Early-stage Patients at Intermediate Risk of Cancer’s Return Can Safely Skip Chemotherapy, Study Suggests

Early-stage Patients at Intermediate Risk of Cancer’s Return Can Safely Skip Chemotherapy, Study Suggests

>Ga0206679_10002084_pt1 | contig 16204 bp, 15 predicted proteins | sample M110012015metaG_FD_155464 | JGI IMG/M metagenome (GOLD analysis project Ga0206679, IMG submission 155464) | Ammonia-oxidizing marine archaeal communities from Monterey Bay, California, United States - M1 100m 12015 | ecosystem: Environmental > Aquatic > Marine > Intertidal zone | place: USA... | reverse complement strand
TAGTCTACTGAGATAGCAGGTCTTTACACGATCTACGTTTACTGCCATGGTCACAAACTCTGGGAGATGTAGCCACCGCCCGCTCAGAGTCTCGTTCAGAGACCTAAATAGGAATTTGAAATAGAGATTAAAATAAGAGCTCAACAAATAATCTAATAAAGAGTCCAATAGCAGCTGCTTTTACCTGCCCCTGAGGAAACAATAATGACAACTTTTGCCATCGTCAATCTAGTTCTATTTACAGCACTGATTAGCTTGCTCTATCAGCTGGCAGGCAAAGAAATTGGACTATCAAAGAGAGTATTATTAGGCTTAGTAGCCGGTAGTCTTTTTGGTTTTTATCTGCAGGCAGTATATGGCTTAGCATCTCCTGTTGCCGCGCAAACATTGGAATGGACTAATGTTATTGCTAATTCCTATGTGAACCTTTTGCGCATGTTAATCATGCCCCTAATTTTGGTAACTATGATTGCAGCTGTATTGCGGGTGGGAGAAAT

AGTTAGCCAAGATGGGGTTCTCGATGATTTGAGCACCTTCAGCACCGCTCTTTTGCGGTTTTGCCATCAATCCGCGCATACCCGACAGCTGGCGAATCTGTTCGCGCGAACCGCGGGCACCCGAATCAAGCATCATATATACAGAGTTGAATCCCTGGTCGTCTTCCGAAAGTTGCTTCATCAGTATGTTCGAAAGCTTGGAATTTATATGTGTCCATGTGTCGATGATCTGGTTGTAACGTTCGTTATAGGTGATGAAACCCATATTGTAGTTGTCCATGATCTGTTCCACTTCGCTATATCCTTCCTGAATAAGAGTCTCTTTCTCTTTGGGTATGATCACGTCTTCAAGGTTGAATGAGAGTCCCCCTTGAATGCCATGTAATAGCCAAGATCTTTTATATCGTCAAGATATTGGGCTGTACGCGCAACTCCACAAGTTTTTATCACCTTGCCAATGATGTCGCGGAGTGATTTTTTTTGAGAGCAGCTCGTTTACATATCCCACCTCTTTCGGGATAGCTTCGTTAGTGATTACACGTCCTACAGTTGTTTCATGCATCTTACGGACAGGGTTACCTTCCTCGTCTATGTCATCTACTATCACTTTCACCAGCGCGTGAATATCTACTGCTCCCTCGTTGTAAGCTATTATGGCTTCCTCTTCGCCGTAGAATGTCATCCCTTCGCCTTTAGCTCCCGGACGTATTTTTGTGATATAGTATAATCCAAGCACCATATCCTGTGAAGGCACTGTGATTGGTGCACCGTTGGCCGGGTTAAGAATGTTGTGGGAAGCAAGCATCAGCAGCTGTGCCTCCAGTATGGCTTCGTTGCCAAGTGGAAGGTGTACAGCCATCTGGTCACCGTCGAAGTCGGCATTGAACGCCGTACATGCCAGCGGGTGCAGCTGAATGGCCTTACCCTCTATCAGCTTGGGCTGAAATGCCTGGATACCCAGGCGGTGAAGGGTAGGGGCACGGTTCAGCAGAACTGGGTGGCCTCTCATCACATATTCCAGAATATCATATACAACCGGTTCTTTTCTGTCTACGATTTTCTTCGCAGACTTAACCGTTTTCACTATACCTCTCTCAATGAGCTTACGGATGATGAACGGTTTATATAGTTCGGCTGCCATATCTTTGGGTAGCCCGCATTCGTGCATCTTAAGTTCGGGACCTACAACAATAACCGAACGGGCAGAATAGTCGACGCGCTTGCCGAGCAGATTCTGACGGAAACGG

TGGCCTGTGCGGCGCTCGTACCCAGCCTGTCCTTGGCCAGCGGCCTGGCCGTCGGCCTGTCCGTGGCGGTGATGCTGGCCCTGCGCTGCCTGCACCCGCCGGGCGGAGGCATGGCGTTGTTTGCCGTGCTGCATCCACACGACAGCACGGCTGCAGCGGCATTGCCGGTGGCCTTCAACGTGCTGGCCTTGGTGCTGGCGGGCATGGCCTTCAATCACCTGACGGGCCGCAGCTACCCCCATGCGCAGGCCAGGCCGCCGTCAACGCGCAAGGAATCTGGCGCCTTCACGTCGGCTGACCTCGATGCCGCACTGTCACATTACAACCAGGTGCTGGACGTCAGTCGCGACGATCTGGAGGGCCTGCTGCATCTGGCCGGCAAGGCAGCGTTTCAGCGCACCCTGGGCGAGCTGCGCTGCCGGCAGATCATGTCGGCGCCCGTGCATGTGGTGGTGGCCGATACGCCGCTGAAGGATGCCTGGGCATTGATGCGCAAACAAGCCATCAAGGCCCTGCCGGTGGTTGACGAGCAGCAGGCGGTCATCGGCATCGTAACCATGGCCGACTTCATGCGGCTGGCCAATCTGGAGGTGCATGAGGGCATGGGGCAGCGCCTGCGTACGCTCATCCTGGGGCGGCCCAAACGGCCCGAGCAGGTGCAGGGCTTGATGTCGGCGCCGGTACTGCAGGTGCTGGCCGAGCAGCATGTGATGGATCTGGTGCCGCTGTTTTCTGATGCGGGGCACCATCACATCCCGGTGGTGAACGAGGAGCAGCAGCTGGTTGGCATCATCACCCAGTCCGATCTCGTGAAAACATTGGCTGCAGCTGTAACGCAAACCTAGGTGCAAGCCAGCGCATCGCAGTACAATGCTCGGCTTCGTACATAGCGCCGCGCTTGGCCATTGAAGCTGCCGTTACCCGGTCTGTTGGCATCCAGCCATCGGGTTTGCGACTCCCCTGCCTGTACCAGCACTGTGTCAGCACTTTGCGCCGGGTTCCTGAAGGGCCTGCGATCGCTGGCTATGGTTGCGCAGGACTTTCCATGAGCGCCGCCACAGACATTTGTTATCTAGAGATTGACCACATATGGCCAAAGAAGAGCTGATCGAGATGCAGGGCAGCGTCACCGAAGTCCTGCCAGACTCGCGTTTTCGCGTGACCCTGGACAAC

Women with early stage breast cancer that is hormone receptor-positive, HER2-negative, and lymph node-negative, but who — based on a 21-gene expression assay — are thought to be at intermediate risk of recurrence have similar outcomes regardless of whether they received chemotherapy after surgery or not, a new study at The University of Texas MD Anderson Cancer reports. While the study needs further validation, its results suggest that women at intermediate recurrence risk may skip chemotherapy as standard of care. The retrospective and single-institution study, "Outcomes in patients with early-stage breast cancer who underwent a 21-gene expression assay," was published in the journal Cancer. Women with early stage breast cancer have long been treated with aggressive therapies, with many stage 1 and 2 cancer patients receiving chemotherapy. But researchers are starting to understand that for this patient population, less is more. "Through years of research discoveries, it became clear that we were over-treating many women with breast cancer, especially those with early-stage disease. In addition to chemotherapy's obvious side effects, there were also long-term complications for these women as survivors," Carlos H. Barcenas, MD, assistant professor, Breast Medical Oncology, the study's corresponding author, said in a press release. In the Phase 3 clinical trial, named TAILORx (
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